Queen of the west
With a mountain bike network poised to transform the western town of Queenstown once again, we meet a creative and tight-knit community used to weathering changes.
Queenstown is no stranger to change. Born of a boom-and-bust industry, disaster and sudden loss have repeatedly rocked Tasmania’s largest west coast town. The population has exploded and drained. Before the Mount Lyell mine closed in 2014, Queenstown was already adapting to the inevitable through art, festivals, building revival, eco-tours and outdoor adventure. Yet as mountain biking takes off, or takes over, ‘Queenie’ will work to maintain its identity.
Hobart to Queenstown via the Lyell Highway is a 260-kilometre road trip that I relish. By Lake Burbury I’ve seen frosty button-grass plains, dense cool temperate rainforest and am now travelling beneath pink-tinged conglomerate peaks of the West Coast Range.
Sun drenches everything. I pay my respects to the Lowreenne and Mimegin who sustained the health and wellbeing of their traditional lands and each other, here in south-west lutruwita (Tasmania), for thousands of generations. That was before clear-felling, pyritic smelting and sulfurous rain.
On a sweeping bend near Gormanston looms the former Royal Hotel at Linda. This off-form concrete establishment opened in 1911 and last drinks were poured in 1952. It has since been stripped of everything but its potential. “All this for less than a car park in Sydney…” was what caught chef Zara Trihey’s eye.
The adjacent relocated Hydro building is now Linda Cafe. Zara, along with business partner Noona Auderset, poached chef Cassundra Hope from Byron Bay. Inside, where decor is vintage and the wood fire is crackling, a cheery Gormanston resident brunches in overalls.
I order coffee and fish stew from a chalkboard menu listing favoured ethical Tassie producers. They have loose-leaf tea, milkshakes, outdoor couches and a water bowl for visiting dogs. “We just want to create something we’d want to come to,” says Zara. After winter, the cafe reopens permanently in mid-September. Plans are also underway for the heritage-listed ruin. Hi-vis vested Aaron Stewart collects me from Linda Cafe in his West Coast Council vehicle and, minutes later, we’re hiking a future black diamond trail that winds up a ravaged hillside of reed grass and snowberries.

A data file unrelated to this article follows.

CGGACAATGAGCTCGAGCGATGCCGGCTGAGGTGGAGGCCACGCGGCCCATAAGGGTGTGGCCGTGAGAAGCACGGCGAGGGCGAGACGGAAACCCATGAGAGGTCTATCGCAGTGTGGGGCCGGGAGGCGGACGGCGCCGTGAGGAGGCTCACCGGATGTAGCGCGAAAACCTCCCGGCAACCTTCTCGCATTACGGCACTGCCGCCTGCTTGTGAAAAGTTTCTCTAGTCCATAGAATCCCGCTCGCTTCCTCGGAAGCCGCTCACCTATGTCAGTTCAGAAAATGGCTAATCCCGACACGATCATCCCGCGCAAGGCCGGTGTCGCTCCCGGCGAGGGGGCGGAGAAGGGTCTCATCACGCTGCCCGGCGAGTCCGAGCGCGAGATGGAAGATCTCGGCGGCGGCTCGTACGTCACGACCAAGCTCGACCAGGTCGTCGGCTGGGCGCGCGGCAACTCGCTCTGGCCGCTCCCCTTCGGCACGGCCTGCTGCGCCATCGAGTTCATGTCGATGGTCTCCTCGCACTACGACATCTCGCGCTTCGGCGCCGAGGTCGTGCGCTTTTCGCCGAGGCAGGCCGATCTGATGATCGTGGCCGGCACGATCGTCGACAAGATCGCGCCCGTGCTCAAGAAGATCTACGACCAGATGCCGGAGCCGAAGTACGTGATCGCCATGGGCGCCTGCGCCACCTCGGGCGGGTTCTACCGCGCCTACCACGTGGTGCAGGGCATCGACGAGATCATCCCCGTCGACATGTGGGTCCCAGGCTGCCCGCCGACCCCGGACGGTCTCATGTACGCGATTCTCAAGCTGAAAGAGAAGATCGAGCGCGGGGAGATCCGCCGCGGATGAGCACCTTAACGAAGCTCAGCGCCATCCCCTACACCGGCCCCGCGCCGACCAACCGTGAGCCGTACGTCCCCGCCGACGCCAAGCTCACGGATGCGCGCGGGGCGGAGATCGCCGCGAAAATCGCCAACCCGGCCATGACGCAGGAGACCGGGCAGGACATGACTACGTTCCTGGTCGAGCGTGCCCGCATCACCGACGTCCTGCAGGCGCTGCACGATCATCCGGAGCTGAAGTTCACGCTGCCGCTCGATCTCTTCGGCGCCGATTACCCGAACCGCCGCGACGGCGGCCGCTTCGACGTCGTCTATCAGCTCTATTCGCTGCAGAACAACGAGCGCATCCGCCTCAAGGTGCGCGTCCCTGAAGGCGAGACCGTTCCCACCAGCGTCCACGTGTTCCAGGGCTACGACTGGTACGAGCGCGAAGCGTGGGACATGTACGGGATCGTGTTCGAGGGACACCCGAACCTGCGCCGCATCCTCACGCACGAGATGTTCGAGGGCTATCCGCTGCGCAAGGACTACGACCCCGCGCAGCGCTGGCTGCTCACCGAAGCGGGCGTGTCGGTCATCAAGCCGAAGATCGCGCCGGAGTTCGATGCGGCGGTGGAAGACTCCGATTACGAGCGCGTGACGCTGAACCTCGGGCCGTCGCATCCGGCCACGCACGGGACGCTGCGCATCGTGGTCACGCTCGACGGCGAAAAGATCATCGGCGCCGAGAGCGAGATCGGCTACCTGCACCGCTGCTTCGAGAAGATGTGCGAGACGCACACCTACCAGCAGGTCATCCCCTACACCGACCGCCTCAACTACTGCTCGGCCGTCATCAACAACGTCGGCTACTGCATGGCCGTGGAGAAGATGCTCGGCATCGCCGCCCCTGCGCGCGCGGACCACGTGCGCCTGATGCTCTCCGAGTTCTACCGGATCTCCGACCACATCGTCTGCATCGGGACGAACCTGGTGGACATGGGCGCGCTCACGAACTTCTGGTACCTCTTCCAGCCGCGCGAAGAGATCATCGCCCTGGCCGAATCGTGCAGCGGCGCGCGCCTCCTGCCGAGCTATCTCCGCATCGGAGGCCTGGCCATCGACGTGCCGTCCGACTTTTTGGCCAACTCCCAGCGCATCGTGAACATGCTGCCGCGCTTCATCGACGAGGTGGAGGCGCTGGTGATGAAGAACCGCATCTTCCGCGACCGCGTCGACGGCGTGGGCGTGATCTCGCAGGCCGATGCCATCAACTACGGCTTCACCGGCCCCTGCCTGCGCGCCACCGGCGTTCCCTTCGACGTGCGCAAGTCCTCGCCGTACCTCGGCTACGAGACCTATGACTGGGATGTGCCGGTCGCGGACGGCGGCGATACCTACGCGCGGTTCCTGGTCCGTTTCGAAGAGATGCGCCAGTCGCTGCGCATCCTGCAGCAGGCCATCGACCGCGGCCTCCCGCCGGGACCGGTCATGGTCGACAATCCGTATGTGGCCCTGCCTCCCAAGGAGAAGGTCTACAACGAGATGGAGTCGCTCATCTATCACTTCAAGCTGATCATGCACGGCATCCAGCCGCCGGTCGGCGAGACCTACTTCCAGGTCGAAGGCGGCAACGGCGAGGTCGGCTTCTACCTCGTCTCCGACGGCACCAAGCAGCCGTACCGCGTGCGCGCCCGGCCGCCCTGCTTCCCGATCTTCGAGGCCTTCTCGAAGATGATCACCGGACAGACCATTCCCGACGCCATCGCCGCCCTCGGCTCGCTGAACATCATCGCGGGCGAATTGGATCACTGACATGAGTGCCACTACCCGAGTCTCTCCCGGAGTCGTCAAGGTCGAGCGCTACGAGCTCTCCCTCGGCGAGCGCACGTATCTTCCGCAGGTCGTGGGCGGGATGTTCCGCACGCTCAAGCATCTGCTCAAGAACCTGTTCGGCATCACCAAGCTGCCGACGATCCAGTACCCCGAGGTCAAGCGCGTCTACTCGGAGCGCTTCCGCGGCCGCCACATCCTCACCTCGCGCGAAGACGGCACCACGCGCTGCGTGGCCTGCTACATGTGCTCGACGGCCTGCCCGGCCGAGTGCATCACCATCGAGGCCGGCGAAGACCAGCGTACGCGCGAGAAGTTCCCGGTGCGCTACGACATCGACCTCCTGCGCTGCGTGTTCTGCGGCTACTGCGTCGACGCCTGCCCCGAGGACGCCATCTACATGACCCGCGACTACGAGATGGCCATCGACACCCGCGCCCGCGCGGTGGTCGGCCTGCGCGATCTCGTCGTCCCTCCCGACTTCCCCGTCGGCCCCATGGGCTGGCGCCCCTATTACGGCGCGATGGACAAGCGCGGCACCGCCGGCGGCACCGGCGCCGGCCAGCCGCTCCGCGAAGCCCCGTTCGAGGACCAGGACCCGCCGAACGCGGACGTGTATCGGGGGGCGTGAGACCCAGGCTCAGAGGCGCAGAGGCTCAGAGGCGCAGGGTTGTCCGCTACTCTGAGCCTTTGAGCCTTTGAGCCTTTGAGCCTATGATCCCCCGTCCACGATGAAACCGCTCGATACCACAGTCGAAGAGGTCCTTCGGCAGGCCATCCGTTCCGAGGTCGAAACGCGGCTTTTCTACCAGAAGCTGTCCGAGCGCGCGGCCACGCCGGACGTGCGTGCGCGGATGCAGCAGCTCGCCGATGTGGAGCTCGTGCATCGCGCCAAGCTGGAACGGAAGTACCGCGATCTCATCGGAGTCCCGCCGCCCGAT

Aaron is project coordinator for Queenstown’s free-to-use mountain biking trail network, which will open in stages later this year.
Trail development company Dirt Art is sculpting but not overly compacting the gravelly surfaces. “That’s going to be a bit of a surprise to some people,” says Aaron. “We’re not hiding the fact they’re all pretty gnarly.” There’s nothing else remotely like this in Tasmania; aesthetically, I’m reminded of the North American high desert. Despite being an experienced rider, Aaron admits he’s still learning to gauge speed and even avoid near-vertigo when negotiating the more elevated trails through treeless landscapes.
Eleven beginner to double black diamond trails will make up four routes. Shuttles will transport riders to mountain tops with views to Frenchmans Cap. Below Horsetail Falls and on the slopes of Little Owen are rare under-canopy riding opportunities through remnant rainforest. Mount Owen will be ever-present. “A lot of the trails are a real journey,” says Aaron.
From Gormanston it’s a short, yet epic, drive to the Gold Rush Inn, where I’m staying. After Conglomerate Creek and Queenstown’s famed gravel oval, it’s an obtuse left at the original Evans store. At Orr Street, where the 120-year-old Empire Hotel stands across the road from the 125-year-old West Coast Wilderness Railway, I dogleg to the Paragon Theatre.
“We bought it to preserve it and bring it back to life again,” says Anthony Coulson in the dreamy interior of this restored 1930s former grand talkie theatre. I’ve been here before for films, live music, Friday evening drinks in summer, and joyful festival after-parties.
Anthony and partner Joy Chappell fully support mountain biking but are increasingly horrified by proposed tourism developments encroaching on the nearby Tasmanian Wilderness World Heritage Area. They suggest all Queenstown visitors engage, in some way, with conservation-focused companies such as King River Rafting, any of the Franklin River operators, and their own RoamWild.
“We’re hoping what we do can become the mechanism for conservation,” says Anthony, a former miner. “Come and help us help
I pass many murals walking to the nearby home-based studio and gallery of artists Helena Demczuk and Raymond Arnold, of Landscape Art Research Queenstown (LARQ). They have recently formed a collective, along with other artists like Shane Miller, to create Press West. The disused Queenstown Central Primary School will soon be a printmaking space, kitted out with new and antique presses for various techniques.
“That equipment draws people in, to work together,” says Raymond. He speaks of visual literacy, community spirit and a medium for activism. Press West aims to attract Tasmanian printmakers, as well as newcomers, and will hold workshops. “I’m always interested in people making connections on the west coast and finding the positives in it.”
Press West will launch in mid-October during the Unconformity, a visual and performing arts festival. The festival invites artists to interrogate Queenstown’s past through site-specific works and, this year, offers two residencies for lutruwita-based First Nations artists.
Graphic designer Lea Walpole is in her Orr Street studio and gallery Soggy Brolly, which features the work of local artists, such as David Fitzpatrick’s industrial material sculptures. Lea says she’s ordered an electric mountain bike but is conscious of the social impacts this next exciting chapter could have on her home town. “I don’t want us to get lost. I don’t want the authenticity of us to be erased.”